— Will Schroeer from the Minneapolis- and St Paul-area chambers of commerce says recent chamber surveys show strong support for more transit and that the region stands to lose future jobs if it does not improve its system. Business groups will push for more stable funding for transportation projects when lawmakers resume their work at the Capitol next month. Read the story from Jessica Mador.
This is the proposed route of the Southwest Light Rail line. Last night, St. Louis Park City Hall was packed by residents spoke out against plans for the Southwest Corridor line. But it isn’t light rail that worries them, it’s heavy freight trains that would be rerouted there.
Al Boyce of St. Louis Park also says he supports the Southwest Corridor Light Rail project. But at Wednesday’s meeting he stood outside city hall with dozens of other protestors who were upset with the plans.
Boyce lives a block and a half away from the freight lines and said putting longer trains on the existing right of way would be disastrous.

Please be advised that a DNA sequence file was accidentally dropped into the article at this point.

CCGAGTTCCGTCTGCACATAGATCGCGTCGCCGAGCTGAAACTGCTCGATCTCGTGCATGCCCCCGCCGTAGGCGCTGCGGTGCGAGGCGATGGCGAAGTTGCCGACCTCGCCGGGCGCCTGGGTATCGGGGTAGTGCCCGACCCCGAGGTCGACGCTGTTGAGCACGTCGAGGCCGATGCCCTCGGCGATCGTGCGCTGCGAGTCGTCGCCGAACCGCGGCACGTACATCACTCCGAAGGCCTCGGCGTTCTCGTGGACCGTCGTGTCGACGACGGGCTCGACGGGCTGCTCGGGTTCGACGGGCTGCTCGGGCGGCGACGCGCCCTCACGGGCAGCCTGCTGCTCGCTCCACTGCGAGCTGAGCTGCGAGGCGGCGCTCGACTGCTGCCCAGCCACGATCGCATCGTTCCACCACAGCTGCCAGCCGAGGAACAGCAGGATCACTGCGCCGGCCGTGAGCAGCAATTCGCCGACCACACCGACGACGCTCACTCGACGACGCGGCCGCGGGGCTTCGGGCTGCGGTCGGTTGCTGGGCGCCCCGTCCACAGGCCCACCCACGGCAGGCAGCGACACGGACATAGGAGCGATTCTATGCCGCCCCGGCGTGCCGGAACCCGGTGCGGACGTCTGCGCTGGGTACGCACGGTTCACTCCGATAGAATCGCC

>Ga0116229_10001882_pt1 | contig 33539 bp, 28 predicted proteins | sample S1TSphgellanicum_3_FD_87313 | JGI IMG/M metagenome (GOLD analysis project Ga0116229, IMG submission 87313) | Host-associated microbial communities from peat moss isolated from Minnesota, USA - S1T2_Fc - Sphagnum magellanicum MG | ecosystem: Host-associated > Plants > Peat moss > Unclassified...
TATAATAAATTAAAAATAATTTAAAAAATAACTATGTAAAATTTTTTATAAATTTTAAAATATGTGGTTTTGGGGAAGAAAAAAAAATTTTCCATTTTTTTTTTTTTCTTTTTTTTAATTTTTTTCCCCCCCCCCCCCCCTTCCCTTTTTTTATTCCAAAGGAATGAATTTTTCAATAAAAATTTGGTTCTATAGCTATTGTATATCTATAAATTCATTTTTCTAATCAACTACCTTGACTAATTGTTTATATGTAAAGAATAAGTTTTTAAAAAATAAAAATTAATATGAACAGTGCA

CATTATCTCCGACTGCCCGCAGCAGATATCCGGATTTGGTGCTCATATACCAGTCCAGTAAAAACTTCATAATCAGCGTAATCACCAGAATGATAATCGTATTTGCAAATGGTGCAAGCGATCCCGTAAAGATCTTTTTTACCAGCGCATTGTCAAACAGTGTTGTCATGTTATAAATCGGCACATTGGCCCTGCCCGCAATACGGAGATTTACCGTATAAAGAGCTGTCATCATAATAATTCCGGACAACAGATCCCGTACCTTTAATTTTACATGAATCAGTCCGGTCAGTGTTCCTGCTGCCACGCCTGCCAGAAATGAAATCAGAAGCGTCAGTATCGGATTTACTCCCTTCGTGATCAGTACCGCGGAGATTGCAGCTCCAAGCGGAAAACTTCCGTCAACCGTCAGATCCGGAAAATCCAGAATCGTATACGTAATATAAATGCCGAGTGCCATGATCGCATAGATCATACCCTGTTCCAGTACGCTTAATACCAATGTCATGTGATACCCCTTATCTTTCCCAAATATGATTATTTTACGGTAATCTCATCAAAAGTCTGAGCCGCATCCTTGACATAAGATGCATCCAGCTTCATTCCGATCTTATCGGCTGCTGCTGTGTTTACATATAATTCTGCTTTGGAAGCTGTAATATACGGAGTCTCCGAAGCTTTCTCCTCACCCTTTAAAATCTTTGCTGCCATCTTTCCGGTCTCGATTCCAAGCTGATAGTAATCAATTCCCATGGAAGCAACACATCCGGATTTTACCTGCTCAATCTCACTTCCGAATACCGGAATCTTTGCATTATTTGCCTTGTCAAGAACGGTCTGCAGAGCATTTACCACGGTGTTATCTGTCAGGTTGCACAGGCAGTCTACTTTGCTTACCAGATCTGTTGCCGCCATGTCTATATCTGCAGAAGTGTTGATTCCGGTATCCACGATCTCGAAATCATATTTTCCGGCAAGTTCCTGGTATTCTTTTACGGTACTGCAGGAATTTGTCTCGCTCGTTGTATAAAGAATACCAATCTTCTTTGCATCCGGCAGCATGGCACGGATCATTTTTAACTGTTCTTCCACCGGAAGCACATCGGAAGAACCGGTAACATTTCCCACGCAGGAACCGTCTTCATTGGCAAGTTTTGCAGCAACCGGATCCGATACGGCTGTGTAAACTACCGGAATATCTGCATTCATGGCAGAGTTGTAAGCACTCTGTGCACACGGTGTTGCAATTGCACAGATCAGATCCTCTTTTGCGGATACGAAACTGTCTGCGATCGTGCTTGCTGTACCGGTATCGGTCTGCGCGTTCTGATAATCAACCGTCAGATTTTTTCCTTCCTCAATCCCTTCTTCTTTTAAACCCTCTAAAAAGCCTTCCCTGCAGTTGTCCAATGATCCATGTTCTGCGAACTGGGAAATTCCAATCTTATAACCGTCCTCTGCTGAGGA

"The railroad that goes through St. Louis Park was never meant for this kind of traffic. It meanders and goes within 50 feet of some homes," Boyce said. "To remediate it properly they would have to take out vast swaths of St. Louis Park homes to make a corridor wide enough for this to occur."
The public will have another chance to comment on the draft environmental impact statement Nov. 29 at Eden Prairie City Hall.
The Southwest Corridor project is expected to cost $1.25 billion, half of which would come from the federal government.
If Congress, and state and local governments OK the money and the Metropolitan Council sorts out the details of which trains go where, the Southwest Corridor light rail line could open in 2018.